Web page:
Collaboraction Theatre Company recently announced that it will hosts several of its 2019-20 season performances in Englewood at Kennedy-King College. The theme of the upcoming performance season is We Are Each Others Business. The 2019-20 season for Collaboraction will include The Light, a new summer youth festival, the fourth annual Peacebook Festival, Book of Peace at Cloudgate Plaza, a holiday play called All I Want for Chicago Is…, the Encounter Series, and the world premiere of Red Island by Anthony Moseley and Carla Stillwell. The Peacebook Festival, Encounter Series, and Red Island will all take place in the 292-seat stateof-the-art theatre at Kennedy-King College, 740 W. 63rd St., in Englewood. The move to Englewood is a critical part of Collaboraction’s One City plan that aims to use theater to encourage healing and transformation in Chicago, according to information provided by Collaboraction. “At Collaboraction, we use first-person authentic-voice narratives that we cultivate through talking with people in Chicago. We go deep in these neighborhoods to hear stories about what it’s like to live with, live around, and live under the kind of pressure that people experience surrounding race, gender, identity, class, poverty, and all that kind of stuff. We then tell those stories in a way that gets to the humanity of it all and we connect those stories to people who ordinarily would be disconnected from the realities of what goes on in these neighborhoods,” said Dr. Marcus Robinson, managing director of Collaboraction.

Local theatre company, Collaboraction, recently announced that it will host several performances during the 2019-20 season at Kennedy-King College in Englewood. Photo Credit: Collaboraction

Robinson is a resident of Englewood himself and is elated to have his professional work in performance art overlap with his passion for making an impact on the community that he has chosen to call home. “This is my opportunity to deliver what I consider to be my life’s work in community development, community transformation, and personal transformation with the way I’m organized as a professional,” said Robinson. “I’m able to put my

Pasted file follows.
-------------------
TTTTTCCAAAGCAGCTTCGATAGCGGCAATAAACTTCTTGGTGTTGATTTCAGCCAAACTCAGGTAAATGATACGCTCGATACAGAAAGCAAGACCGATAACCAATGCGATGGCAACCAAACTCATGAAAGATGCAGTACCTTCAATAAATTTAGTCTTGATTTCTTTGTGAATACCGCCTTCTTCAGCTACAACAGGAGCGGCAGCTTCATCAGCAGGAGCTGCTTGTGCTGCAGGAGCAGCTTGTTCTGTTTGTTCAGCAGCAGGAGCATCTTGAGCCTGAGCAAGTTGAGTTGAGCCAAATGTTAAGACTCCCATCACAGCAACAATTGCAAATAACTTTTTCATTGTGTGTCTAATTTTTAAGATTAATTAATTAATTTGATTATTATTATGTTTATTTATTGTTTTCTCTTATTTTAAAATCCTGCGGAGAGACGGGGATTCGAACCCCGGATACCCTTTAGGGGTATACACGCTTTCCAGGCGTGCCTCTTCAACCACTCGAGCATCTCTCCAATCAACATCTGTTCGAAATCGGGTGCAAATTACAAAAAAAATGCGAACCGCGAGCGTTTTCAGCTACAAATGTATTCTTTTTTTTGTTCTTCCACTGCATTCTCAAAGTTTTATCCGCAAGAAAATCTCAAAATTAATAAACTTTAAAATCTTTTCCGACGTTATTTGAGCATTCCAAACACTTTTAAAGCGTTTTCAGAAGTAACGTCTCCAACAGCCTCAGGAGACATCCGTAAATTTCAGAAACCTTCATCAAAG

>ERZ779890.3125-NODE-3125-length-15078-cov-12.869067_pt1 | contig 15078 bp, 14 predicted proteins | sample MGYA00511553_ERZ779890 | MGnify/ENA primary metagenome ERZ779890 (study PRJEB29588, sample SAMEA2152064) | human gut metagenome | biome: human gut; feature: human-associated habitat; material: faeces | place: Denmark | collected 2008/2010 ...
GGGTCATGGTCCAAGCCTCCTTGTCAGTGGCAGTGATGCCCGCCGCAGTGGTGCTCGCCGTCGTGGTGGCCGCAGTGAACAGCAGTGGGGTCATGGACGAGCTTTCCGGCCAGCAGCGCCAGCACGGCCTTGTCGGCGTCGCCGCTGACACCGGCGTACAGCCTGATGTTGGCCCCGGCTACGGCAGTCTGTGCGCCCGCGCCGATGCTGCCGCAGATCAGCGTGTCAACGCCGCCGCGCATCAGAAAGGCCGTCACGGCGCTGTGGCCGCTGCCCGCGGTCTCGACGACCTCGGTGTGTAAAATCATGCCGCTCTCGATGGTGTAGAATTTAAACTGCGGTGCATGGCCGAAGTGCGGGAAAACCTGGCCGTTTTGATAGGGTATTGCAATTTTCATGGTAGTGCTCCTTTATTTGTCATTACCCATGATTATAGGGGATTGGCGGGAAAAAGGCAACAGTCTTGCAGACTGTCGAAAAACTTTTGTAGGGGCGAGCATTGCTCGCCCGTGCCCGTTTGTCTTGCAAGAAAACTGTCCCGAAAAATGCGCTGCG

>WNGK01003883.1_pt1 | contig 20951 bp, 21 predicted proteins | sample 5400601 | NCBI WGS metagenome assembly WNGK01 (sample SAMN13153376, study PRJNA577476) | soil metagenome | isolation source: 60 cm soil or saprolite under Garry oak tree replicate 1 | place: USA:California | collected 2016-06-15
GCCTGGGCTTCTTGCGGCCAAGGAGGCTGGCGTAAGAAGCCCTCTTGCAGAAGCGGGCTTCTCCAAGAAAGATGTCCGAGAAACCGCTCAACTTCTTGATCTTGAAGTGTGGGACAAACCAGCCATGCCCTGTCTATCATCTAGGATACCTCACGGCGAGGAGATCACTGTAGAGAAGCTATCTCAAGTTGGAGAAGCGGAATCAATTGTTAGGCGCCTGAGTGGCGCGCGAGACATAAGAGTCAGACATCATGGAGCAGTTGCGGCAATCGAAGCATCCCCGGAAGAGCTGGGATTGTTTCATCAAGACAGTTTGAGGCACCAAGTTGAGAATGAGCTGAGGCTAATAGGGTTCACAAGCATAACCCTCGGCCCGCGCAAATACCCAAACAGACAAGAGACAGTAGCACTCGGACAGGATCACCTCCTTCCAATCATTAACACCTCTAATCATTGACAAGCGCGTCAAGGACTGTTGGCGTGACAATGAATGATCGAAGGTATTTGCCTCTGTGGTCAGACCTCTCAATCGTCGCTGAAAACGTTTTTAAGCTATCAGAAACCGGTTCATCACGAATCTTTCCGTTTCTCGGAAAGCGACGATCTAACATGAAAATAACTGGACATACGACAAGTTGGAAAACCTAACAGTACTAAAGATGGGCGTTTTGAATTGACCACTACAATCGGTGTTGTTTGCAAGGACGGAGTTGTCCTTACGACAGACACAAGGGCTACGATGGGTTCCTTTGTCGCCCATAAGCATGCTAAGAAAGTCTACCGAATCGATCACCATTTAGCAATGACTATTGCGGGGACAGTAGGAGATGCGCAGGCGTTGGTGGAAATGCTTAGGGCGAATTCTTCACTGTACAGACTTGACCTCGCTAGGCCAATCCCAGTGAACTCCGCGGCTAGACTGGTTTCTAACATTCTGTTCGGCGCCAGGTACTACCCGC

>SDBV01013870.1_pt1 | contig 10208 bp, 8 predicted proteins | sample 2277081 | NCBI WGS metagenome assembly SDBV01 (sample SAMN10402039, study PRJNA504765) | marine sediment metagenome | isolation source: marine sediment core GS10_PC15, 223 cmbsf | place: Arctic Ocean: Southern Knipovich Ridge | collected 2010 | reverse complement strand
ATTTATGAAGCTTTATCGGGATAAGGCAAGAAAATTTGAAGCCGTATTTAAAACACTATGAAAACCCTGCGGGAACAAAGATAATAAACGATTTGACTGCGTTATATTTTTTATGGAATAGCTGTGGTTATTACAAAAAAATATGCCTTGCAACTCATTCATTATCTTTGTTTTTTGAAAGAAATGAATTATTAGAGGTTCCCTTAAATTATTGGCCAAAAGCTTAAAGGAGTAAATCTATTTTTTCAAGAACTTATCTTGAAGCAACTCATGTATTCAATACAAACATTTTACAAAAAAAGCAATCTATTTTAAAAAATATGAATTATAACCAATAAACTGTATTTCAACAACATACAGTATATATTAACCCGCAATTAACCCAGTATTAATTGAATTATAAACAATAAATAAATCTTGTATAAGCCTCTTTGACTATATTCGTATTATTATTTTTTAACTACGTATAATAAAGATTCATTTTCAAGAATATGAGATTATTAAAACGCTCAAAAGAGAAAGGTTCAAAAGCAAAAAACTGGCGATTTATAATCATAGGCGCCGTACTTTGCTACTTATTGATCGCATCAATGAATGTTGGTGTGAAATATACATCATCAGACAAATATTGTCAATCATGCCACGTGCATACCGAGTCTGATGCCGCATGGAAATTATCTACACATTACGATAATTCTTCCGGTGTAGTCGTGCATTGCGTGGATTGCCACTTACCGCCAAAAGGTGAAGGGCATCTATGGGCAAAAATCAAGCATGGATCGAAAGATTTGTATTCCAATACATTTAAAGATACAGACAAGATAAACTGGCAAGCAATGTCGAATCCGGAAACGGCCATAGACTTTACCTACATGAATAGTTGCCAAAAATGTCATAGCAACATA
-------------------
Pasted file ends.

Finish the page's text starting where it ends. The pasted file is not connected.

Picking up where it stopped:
professional life in alignment with my personal life and in alignment with my own values.” Each performance for this entire season will conclude with a Crucial Conversation, moderated by Robinson and Collaboraction’s Artistic Director, Anthony Moseley. The conversations will dive into the themes of the shows and allow audience members to reflect on what they have just seen and share their own ideas on how to heal the City of Chicago from its history of

oppression, segregation, and systemic racism, according to information provided by Collaboraction. “Our idea is that every story will lead to a conversation about what we can all do to make Chicago a better place to live in terms of race relations and a better place to live in terms of class and economic development,” said Robinson. For more, visit or call the Collaboraction box office, (312) 226-9633.

Chicago Board of Education Announces New Meeting Structure to Promote Transparency and Public Engagement As part of Mayor Lori E. Lightfoot, Chicago Board of Education President Miguel del Valle, and CPS CEO Dr. Janice K. Jackson’s commitment to increase transparency and promote public engagement in Chicago Public Schools, the new Board of Education recently unveiled a series of initiatives that will facilitate stronger monthly Board meetings. A total of seven priority reforms were announced shortly after the beginning of the recent meeting, which marks the first meeting under President del Valle and the seven Board members appointed by Mayor Lightfoot. “To keep our schools on the right path, the Board must take advantage of all opportunities to promote transparency and increase family and community engagement,” said President del Valle. “On our first day serving the stu-

dents, families and educators of Chicago, we have immediately instituted a series of initiatives that will provide for more inclusive and open meetings, and will help make our school system even stronger for families in all neighborhoods throughout Chicago.” The following reforms were announced at the Board meeting by Board President del Valle: 1. Public Agenda Item Discussion: To provide greater insight into items on the public agenda and allow the public to hear feedback from Board members on a range of agenda items, Board meetings will include a new section for Board members to discuss select priority items from the public agenda prior to public participation. Agenda items involving new policies, significant spending, and topics of public interest will be highlighted at each meeting.

2. Revised Voting Process: In an effort to provide greater clarity on the voting process, the majority of votes will occur following the public participation section of the meeting and before the Board meets in executive session, where legal and personnel items are discussed. All public agenda items will receive votes in advance of executive session, and item titles will be read to clearly note which items are being considered by the Board. 3. Meeting Livestream: In addition to the video recordings that are posted to after each meeting, live streaming of all Board meetings will begin next month. This will allow members of the community who are not able to make it to the meeting to monitor the full meeting in real time. 4. Translation Services: Following a successful pilot last month of live